Fresh tea

My maternal grandparents were all about food as medicine. They ate all sorts of things that were good for them. My grandpa had prostate cancer. As part of his rehabilitation, he used to eat the kernels from apricots. They look a lot like almonds, and because they had an almond tree, I mistakenly picked one up one day. Heavens, it tasted AWFUL! They are incredibly bitter. But that bitterness you see, is what is so important about them. Apricot kernels contain the tiniest amounts of arsenic, which is believed to be helpful in fighting cancer. Apricot kernels or not, my grandpa beat that cancer and it never came back. They used to have wheat germ on their breakfast cereal (a habit I came to appreciate, in fact, for flavour) and I remember when my grandma introduced seaweed into their diets, decades before Japanese food became popular in Australia. She introduced me to herbal tea and used to make fresh herbal teas too. I remember, one day when I was very young, she made a pot of violet tea, with fresh violet leaves from the garden. I liked it immensely. The flavour you get in a fresh herbal tea is far superior to anything you could get from a teabag. Being home ill, I’ve been drinking a lot of tea, and increasing my herbal intake to makes sure I’m not overdoing the diuretics. Well I have run through most of my herbals, and feel bad buying cartons of peppermint tea, packaged several times over, grown in some place far away, and shipped via some other distant place. So I had been drawn to the idea of drying bulk locally grown peppermint and infusing it as is in a mug of hot water. But I bought a lovely bunch of chocolate mint from Windellama Organics at the market last week. It provided the perfect opportunity to merely make tea from the fresh herb. To give the drink a little more sophistication, it’s nice to use a couple of different herbs. I used the same principle for a lemon tea, too.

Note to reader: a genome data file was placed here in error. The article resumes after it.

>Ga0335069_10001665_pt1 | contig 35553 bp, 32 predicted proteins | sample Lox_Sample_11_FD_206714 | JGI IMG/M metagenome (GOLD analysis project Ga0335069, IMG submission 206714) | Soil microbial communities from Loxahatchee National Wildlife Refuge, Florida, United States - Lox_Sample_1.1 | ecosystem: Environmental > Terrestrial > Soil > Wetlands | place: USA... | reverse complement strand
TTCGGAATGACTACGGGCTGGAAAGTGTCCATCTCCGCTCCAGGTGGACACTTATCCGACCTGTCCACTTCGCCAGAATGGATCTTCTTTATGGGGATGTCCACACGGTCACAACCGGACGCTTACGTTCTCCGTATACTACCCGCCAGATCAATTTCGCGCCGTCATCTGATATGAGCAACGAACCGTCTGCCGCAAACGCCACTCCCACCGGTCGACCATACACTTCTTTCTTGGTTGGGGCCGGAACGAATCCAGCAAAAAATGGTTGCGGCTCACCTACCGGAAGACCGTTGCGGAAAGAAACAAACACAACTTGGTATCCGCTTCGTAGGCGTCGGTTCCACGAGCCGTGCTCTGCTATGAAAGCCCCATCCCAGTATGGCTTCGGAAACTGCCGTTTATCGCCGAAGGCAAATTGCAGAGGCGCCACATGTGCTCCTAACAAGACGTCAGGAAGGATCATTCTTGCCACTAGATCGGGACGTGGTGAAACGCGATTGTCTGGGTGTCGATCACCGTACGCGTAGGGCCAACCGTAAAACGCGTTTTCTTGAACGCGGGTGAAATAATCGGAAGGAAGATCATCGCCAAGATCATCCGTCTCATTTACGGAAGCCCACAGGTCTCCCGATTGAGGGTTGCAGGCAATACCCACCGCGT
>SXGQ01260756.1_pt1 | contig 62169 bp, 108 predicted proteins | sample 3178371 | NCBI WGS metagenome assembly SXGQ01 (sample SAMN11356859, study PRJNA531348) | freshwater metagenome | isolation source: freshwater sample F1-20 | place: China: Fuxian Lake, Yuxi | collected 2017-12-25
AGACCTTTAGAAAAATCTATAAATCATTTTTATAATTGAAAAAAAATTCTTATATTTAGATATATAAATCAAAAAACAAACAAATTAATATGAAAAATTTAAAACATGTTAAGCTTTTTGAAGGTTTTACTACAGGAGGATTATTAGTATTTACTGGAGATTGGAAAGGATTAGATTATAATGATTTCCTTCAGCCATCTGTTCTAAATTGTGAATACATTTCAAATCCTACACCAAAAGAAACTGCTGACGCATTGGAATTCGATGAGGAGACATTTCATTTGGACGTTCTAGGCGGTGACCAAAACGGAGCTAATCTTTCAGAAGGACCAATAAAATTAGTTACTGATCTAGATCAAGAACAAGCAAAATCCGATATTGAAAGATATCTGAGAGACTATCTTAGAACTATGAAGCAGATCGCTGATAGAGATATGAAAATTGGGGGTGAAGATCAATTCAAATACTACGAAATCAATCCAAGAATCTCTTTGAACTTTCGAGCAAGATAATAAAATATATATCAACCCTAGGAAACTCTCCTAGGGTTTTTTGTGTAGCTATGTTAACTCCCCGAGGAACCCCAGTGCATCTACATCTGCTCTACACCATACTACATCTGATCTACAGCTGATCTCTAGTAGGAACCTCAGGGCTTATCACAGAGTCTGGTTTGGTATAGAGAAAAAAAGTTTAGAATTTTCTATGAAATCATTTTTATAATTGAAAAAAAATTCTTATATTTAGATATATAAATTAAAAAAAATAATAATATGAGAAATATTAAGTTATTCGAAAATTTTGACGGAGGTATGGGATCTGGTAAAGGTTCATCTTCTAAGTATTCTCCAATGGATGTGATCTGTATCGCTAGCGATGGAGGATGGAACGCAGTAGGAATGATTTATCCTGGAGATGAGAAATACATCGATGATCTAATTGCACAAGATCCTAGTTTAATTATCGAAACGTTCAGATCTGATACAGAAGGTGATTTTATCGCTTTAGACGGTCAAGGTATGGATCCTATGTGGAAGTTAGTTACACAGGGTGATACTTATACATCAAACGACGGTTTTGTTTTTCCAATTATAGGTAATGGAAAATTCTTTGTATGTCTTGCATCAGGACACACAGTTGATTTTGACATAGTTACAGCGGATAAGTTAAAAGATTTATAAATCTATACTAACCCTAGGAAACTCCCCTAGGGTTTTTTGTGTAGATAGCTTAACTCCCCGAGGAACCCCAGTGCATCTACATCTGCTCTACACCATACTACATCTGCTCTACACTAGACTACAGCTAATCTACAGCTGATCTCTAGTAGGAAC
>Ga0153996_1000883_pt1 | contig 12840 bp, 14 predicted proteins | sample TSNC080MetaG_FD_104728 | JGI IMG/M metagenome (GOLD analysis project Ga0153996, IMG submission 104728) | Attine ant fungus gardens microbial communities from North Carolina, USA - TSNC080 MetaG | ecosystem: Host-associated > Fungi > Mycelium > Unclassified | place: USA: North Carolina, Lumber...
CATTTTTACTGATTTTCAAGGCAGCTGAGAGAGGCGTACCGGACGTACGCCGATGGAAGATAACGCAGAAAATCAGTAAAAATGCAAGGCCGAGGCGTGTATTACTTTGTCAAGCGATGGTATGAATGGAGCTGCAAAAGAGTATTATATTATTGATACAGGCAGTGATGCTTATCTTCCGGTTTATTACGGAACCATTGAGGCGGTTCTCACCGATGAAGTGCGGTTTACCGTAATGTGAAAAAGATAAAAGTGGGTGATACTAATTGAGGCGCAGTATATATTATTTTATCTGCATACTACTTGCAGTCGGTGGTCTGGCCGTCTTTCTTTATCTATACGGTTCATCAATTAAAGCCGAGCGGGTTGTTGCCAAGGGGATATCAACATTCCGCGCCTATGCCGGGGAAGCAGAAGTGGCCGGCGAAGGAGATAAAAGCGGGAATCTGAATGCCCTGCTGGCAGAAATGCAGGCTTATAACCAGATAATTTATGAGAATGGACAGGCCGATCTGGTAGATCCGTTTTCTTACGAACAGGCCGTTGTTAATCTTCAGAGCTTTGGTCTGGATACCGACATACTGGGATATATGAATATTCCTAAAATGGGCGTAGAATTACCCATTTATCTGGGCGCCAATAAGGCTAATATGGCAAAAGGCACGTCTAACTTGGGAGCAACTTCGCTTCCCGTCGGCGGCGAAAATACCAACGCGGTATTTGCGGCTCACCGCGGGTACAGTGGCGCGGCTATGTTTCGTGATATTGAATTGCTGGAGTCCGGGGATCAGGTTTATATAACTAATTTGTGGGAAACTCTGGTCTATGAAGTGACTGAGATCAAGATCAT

“Art is not what you see, but what you make others see.” – Edgar Degas

 

 

Fresh peppermint tea

Chocolate mint is delicious (also great in a range of desserts) but you can use another kind, whatever you have available. This would work particularly well with apple mint, lemon mint, or even the Australian native, round mint.

4-6 leaves on the stalk mint
4-6 leaves on the stalk chocolate mint

Place the leaves in your favourite tea cup, pour over boiling water and infuse till cool enough to drink. Enjoy. You should be able to use the leaves again for a few more cups, just add more water.

Fresh lemon tea

Sometimes I like to have a slice of lemon in hot water, it feels very detoxifying. I grow lemon verbena on my windowsill, but it struggles in the cold. I found a lovely bunch at the market a few weeks ago that I made lots of tea with. Sadly, I haven’t seen it since. This is a great way to use the tough tips of fresh lemongrass that you can’t cook with. I have three ingredients down for this tea, but if you can grab fresh lemon myrtle leaves, one or two of those would make a lovely addition too.

5 centimetre length tips of lemongrass
4 leaves on the stem lemon balm
1 slice lemon

Place ingredients in your favourite mug. Fill with boiled water and infuse till cool enough to drink.

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This entry was posted in In-Betweens, Produce, Thoughts. Bookmark the permalink.

3 Responses to Fresh tea

  1. Pingback: It sure beats the hell out of a trip to ‘Woolies’ | Susan's Sumptuous Suppers

  2. Pingback: Mango and lemon balm salad with whipped yoghurt | Susan's Sumptuous Suppers

  3. Pingback: Pannacotta with lemon balm and passionfruit | Susan's Sumptuous Suppers

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